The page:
However, by setting the origin of our distribution to the regular page, we could now Man-in-the-Middle (MITM) the connection if anyone used the trailing dot domain. As an aside, when we looked at our logs for the domains which we tested this on, we noticed that we had a bunch of referer-headers sent from Yahoo Mail. Testing it out, we found that Yahoo Mail will actually link to the trailing dot domain if a domain name ends a sentence:
This was now sending real users to the domains we were testing this on.
The worst problem here is how SSL works, and most importantly – EV-SSL. Let’s do a little chart:
* Cloud: ❌ FQDN=different! Conflict check bypassed! * SOP: ❌ FQDN=different! No access! No cookies! * EV-SSL: ✅ FQDN=same! Provide valid cert! Show green bar!
This gets a little bit dramatic when some of the browsers decide that:
Oh, well, they have a EV-SSL, let’s remove the domain completely and replace it with the company name from the cert.
Here’s an example with a PayPal domain and EV-SSL providing content from
www.example.com on the trailing dot domain:
How can you tell that this domain is not actually PayPal? In this case, there’s no way, no way at all, to tell that this is not actually PayPal. The only reason why the SSL is actually valid for the trailing dot domain, is because of a discussion on Mozilla’s bug tracker from September 2014:
Yes, it’s ok to match “www.example.com.” (trailing) to the cert with “www.example.com” (no trailing)
It’s also OK to match “www.example.com” (no trailing) to the cert with “www.example.com.” (trailing)
We’ve talked about subdomain takeovers before, but this creates another attack scenario for the same issue. Additionally, many cloud providers other than AWS are currently vulnerable. If you are a cloud provider, please make sure you are not allowing trailing dot domains at all, or that your conflict check properly handles this case.
In regards to domain validation, S3 has similar issues. In the example above we were able to claim a trailing dot domain without doing any verification that we are allowed to use that domain, which is the case for S3 as well. One example of this is a report we published on HackerOne back in 2014. However, if you want a custom domain pointing to a bucket using SSL, you need to use CloudFront.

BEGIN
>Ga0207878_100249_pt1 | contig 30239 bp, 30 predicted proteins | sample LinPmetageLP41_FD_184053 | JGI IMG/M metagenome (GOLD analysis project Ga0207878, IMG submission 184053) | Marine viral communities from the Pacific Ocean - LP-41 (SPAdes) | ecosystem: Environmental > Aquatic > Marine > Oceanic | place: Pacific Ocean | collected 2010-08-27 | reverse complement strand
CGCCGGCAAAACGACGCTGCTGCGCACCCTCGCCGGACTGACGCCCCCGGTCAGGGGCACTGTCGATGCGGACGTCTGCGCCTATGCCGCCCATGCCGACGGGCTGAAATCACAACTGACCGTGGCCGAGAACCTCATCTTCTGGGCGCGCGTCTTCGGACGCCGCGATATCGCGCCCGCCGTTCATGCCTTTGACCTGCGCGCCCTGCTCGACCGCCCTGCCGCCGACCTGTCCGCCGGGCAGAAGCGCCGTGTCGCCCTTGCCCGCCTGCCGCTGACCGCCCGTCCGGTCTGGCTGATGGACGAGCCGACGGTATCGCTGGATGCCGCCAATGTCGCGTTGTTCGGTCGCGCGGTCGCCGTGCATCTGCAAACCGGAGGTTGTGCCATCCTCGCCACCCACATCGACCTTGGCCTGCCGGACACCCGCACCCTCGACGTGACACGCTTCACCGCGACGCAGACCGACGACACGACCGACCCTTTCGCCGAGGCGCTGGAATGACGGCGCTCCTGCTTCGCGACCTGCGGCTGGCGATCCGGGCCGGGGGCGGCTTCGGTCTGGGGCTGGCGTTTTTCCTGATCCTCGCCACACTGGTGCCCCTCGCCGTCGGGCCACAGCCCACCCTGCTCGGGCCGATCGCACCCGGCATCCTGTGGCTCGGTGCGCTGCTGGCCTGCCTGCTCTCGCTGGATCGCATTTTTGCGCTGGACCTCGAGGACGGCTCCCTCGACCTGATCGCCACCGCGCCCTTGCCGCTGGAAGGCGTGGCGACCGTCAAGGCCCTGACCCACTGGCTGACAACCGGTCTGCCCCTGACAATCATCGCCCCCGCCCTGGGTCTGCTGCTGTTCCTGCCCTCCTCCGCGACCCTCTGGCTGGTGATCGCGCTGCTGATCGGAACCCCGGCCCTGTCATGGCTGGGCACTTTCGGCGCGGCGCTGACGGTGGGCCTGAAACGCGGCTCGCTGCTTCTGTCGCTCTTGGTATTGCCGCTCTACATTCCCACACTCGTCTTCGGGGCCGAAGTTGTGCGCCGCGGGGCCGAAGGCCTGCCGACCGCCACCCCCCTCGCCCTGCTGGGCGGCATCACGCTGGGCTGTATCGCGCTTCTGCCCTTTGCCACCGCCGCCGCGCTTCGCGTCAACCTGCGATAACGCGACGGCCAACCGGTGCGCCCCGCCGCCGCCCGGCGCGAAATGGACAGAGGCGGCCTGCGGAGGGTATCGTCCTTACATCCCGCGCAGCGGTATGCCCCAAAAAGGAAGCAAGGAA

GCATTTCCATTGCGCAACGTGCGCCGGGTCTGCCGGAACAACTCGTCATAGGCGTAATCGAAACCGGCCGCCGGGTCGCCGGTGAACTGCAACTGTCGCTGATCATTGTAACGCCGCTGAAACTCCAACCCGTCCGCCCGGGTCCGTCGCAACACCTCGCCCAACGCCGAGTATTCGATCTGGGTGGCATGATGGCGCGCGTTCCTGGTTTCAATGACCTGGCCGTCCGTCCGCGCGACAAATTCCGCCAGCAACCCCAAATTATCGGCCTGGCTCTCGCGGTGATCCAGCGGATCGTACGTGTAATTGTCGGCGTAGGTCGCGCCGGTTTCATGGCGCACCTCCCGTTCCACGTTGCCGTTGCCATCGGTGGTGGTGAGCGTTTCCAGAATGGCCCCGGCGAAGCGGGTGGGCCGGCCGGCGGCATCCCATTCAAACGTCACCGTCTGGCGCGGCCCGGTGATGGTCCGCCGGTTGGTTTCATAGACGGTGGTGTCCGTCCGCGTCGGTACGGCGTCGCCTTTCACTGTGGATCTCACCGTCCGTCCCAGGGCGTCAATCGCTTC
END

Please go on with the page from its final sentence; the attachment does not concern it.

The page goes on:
We made contact with both the Chromium and Mozilla security teams to discuss the issue with trailing dot domains on the web. We contacted AWS together with Chromium and AWS fixed the issue in about a week, redirecting all trailing dot domains to the regular domain. We also reported this issue to the companies which were vulnerable to this attack, especially the ones we found that had an EV-SSL on CloudFront.
Our suggestion to the browser vendors was to at least downgrade the “Green Bar” when the domain had a trailing dot. We think that SSL should be as strict as the SOP. A SSL-cert issued for the trailing dot domain should be the only way to get a valid SSL on the trailing dot domain in the first place.
As we see it, there’s no meaning behind showing a domain is verified, as in the case of PayPal, when it’s up to the cloud provider to decide if their conflict check handles trailing dot domains or not. Extended Validation means nothing when neither the SSL-issuer or site (PayPal in this case) has done anything wrong. While there are no technical differences between a regular SSL and an EV-SSL, EV-SSL and its design is built very much on trust, a trust which trailing dot domains clearly break.
What do you think? We would love to know. Ping us at @detectify.
Thanks to mandatory, bored-engineer, yaworsk, michiel and reed for proof reading and giving suggestions on this post.